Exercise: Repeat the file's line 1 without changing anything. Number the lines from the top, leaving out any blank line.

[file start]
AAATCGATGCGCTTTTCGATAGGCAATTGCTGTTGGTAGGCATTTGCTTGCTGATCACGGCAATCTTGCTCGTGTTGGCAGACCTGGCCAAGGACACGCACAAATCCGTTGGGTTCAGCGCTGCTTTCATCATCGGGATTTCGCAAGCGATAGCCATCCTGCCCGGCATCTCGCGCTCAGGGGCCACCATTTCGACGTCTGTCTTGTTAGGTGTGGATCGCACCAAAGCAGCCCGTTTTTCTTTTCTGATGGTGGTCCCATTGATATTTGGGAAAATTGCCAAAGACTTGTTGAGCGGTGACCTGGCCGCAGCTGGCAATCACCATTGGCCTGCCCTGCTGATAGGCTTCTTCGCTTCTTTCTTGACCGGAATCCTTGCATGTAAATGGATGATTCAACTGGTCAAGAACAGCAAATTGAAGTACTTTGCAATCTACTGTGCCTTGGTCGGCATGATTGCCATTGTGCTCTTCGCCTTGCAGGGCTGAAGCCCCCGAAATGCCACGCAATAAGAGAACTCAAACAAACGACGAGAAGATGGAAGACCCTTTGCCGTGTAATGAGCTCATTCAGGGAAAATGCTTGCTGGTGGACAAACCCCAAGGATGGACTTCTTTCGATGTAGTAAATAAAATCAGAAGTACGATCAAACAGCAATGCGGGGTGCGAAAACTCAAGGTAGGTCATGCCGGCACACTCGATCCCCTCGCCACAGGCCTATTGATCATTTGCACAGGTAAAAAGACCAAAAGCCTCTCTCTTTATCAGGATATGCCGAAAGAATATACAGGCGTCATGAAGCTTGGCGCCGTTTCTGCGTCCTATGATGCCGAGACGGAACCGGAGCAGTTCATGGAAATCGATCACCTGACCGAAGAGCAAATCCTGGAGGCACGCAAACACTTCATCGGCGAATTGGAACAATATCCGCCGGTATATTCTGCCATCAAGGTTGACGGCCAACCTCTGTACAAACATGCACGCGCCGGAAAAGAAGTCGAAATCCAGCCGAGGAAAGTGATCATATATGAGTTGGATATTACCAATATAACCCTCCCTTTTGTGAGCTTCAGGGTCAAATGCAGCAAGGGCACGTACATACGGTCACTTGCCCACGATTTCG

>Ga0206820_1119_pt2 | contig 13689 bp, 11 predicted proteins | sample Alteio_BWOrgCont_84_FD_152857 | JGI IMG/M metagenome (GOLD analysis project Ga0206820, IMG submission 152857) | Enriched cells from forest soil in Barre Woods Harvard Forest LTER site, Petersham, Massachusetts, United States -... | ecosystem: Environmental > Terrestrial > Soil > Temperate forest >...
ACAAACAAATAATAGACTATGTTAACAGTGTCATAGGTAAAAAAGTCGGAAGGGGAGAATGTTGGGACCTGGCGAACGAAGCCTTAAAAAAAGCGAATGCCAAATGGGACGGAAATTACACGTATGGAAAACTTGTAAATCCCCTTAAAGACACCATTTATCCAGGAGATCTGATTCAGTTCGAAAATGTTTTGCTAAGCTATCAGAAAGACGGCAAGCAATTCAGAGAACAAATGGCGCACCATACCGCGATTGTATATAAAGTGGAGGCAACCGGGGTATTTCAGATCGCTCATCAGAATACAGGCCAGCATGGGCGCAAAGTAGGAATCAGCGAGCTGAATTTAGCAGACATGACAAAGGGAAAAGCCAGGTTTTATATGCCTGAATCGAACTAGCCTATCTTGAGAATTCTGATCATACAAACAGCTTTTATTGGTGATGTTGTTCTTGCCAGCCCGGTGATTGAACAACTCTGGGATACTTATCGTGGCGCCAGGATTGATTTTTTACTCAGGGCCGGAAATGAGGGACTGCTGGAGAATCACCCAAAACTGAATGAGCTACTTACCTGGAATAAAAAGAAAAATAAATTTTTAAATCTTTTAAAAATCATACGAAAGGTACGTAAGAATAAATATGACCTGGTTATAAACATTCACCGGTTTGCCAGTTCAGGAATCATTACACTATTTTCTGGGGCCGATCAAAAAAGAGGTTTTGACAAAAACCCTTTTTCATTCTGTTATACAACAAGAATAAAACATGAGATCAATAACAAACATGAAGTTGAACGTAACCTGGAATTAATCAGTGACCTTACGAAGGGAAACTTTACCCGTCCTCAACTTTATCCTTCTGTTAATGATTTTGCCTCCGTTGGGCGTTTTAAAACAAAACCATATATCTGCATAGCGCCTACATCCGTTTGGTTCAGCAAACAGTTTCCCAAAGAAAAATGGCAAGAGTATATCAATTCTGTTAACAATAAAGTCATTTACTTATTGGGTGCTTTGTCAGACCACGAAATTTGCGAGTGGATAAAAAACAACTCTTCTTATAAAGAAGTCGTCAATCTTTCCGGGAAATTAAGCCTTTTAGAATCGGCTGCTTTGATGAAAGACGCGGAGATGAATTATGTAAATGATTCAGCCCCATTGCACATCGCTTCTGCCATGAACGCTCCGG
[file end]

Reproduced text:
AAATCGATGCGCTTTTCGATAGGCAATTGCTGTTGGTAGGCATTTGCTTGCTGATCACGGCAATCTTGCTCGTGTTGGCAGACCTGGCCAAGGACACGCACAAATCCGTTGGGTTCAGCGCTGCTTTCATCATCGGGATTTCGCAAGCGATAGCCATCCTGCCCGGCATCTCGCGCTCAGGGGCCACCATTTCGACGTCTGTCTTGTTAGGTGTGGATCGCACCAAAGCAGCCCGTTTTTCTTTTCTGATGGTGGTCCCATTGATATTTGGGAAAATTGCCAAAGACTTGTTGAGCGGTGACCTGGCCGCAGCTGGCAATCACCATTGGCCTGCCCTGCTGATAGGCTTCTTCGCTTCTTTCTTGACCGGAATCCTTGCATGTAAATGGATGATTCAACTGGTCAAGAACAGCAAATTGAAGTACTTTGCAATCTACTGTGCCTTGGTCGGCATGATTGCCATTGTGCTCTTCGCCTTGCAGGGCTGAAGCCCCCGAAATGCCACGCAATAAGAGAACTCAAACAAACGACGAGAAGATGGAAGACCCTTTGCCGTGTAATGAGCTCATTCAGGGAAAATGCTTGCTGGTGGACAAACCCCAAGGATGGACTTCTTTCGATGTAGTAAATAAAATCAGAAGTACGATCAAACAGCAATGCGGGGTGCGAAAACTCAAGGTAGGTCATGCCGGCACACTCGATCCCCTCGCCACAGGCCTATTGATCATTTGCACAGGTAAAAAGACCAAAAGCCTCTCTCTTTATCAGGATATGCCGAAAGAATATACAGGCGTCATGAAGCTTGGCGCCGTTTCTGCGTCCTATGATGCCGAGACGGAACCGGAGCAGTTCATGGAAATCGATCACCTGACCGAAGAGCAAATCCTGGAGGCACGCAAACACTTCATCGGCGAATTGGAACAATATCCGCCGGTATATTCTGCCATCAAGGTTGACGGCCAACCTCTGTACAAACATGCACGCGCCGGAAAAGAAGTCGAAATCCAGCCGAGGAAAGTGATCATATATGAGTTGGATATTACCAATATAACCCTCCCTTTTGTGAGCTTCAGGGTCAAATGCAGCAAGGGCACGTACATACGGTCACTTGCCCACGATTTCG